Right Intentions; Wrong Execution?

This past week, news broke out in China that a company in Henan province had announced a new policy banning its employees from buying Apple’s newly released iPhone 7.  According to the official notice, which was issued on September 18th (the 85th anniversary of the Mukden Incident this year), if spotted with the latest iPhone, employees would kindly be asked to resign.  In the notice, the company also encouraged staff members to support local goods and boycott foreign products.

This decision has sparked controversy in China.  Many netizens feel that it is an encroachment on civil rights; what employees choose to spend their money on is nobody’s business but theirs.  That said, the policy has also received backing from some corners.  As it turns out, the company is not enforcing this just for laughs.  It actually hopes that this policy would help instill stronger family values in its workers.  Instead of buying into this widespread materialism culture in China, they are encouraged to spend more time with their family members and enjoy the simple pleasures in life.

While the company’s expression of nationalism and promulgation of traditional Chinese values are laudable, especially within the context of the rapid rise of consumerism in the country, perhaps the methodology used to promote virtue is not entirely appropriate or effective.

Legally speaking, once labor relationships are established, employers do not have the right to change the terms of labor contracts without the consent of the employees.  According to Article 17 of China’s Labor Law, “conclusion and alteration of labour contracts shall follow the principle of equality, voluntariness, and agreement through consultation. They shall not run counter to stipulations in laws or administrative decrees.”  Unless the employees of this company have gladly agreed to this mandate, the employer has no right to establish it.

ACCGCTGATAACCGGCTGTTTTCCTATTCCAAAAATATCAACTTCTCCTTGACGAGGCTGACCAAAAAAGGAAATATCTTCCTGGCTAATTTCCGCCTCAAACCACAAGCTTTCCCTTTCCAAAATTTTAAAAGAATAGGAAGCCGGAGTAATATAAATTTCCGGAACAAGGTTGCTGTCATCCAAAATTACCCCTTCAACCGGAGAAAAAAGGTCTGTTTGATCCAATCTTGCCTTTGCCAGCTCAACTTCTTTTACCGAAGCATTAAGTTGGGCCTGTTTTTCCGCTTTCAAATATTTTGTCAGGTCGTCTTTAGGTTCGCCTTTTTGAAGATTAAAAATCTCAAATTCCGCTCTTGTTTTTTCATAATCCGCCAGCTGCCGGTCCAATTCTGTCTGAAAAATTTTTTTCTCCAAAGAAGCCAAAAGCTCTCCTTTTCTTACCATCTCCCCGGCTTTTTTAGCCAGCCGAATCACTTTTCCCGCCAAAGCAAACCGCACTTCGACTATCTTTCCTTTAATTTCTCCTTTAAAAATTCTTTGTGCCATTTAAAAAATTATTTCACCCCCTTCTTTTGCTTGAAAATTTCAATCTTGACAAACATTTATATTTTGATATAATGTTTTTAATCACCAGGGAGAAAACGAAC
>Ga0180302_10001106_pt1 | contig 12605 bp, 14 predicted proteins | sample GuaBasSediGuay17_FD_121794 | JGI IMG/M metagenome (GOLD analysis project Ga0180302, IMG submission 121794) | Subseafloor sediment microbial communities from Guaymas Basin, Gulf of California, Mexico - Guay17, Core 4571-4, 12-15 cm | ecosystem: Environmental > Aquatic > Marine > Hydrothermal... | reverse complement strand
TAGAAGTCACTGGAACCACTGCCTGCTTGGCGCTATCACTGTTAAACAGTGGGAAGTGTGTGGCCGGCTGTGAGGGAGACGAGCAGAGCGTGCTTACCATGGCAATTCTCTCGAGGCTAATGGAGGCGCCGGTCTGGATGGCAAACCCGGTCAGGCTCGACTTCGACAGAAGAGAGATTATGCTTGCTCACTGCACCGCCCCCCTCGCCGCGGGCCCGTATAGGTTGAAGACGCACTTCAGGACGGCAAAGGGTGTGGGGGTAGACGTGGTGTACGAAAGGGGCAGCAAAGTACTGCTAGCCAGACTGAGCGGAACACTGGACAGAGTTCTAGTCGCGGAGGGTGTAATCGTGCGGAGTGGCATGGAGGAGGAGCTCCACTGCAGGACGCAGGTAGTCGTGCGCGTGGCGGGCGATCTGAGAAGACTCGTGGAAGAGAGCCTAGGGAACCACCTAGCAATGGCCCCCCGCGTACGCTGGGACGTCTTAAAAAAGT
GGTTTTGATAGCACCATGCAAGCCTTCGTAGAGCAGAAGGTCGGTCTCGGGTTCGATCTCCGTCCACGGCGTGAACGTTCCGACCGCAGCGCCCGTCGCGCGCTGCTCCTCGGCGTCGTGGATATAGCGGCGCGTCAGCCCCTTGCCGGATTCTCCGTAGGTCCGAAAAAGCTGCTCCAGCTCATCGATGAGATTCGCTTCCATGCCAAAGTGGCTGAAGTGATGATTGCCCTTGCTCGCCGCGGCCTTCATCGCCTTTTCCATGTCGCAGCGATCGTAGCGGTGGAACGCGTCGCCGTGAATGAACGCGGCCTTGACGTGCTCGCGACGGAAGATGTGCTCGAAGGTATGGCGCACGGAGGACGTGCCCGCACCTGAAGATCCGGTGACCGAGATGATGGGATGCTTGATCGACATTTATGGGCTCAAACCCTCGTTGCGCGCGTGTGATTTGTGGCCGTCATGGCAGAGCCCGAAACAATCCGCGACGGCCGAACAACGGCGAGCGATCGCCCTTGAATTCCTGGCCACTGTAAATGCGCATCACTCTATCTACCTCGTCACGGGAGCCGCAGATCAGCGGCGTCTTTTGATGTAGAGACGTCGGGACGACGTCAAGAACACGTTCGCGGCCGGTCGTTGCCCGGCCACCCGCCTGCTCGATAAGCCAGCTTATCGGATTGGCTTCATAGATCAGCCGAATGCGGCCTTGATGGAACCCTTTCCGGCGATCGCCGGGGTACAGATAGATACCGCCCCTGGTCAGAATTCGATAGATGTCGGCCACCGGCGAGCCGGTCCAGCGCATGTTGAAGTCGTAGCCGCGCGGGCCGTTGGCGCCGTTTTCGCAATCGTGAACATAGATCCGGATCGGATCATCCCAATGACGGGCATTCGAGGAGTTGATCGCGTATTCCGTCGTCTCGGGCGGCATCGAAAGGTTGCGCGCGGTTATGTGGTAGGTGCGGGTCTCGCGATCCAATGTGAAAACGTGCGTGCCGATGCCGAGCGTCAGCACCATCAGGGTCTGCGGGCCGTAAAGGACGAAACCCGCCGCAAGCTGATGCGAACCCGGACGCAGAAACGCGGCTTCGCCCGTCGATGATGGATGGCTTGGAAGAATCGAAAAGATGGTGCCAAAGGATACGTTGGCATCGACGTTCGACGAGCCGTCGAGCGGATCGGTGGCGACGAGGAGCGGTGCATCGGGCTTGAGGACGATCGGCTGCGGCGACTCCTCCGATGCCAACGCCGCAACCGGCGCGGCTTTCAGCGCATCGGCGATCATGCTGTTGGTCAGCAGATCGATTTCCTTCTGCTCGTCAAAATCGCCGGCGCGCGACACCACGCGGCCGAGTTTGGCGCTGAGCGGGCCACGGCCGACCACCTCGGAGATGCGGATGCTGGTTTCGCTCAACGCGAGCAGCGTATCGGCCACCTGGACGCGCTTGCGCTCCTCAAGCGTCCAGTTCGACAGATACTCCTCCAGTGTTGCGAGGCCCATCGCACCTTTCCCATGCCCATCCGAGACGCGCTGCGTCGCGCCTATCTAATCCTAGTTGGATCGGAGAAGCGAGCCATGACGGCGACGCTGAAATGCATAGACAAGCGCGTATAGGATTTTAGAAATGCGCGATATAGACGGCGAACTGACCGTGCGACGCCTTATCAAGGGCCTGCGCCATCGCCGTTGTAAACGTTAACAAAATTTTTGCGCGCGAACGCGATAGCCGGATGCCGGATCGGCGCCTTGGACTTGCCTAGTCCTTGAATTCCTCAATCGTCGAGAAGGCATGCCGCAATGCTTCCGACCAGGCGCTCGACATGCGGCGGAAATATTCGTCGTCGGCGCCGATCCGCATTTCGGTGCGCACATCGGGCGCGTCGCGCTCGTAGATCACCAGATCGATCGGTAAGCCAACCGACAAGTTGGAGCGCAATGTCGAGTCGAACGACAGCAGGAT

Also, from an efficiency standpoint, inculcating values through force is generally an ineffective approach.  To address this phenomenon, China must tackle the problem of hyper-materialism at its roots and not its symptoms.  Kids selling kidneys so they can afford the latest Apple device is a mere symptom of the problem.  Outlawing kidney trafficking will not eradicate the problem; people will eventually find other organs to harvest.  Forcing people, who in the first place do not have the notion of virtue ingrained in them, to act virtuously is futile.  The root of the problem is in its education system.  To properly cultivate good values in the younger generation is imperative to restoring the country’s moral direction.  Currently, China’s education system receives a lot of criticism for being too exam-driven.  In addition, high school examinations focus too much on memorization.  So the latest guideline issued by the Ministry of Education (MOE) on September 20th is a step in the right direction.  It proposes that high school recruitment will be based on a more “comprehensive assessment of their (students’) qualities, according to the pilot program, which will first be implemented in 2017 and then be expanded across the nation in 2020.”  Therefore, students’ “morality, mental and physical health, artistic tastes, and social skills” will all be considered.  Once these values are universally endorsed at the education level, it will eventually trickle down to the household level.  Needless to say, this strategy will take time to implement, and it will take even longer to bear fruit.

By: Adrian Lo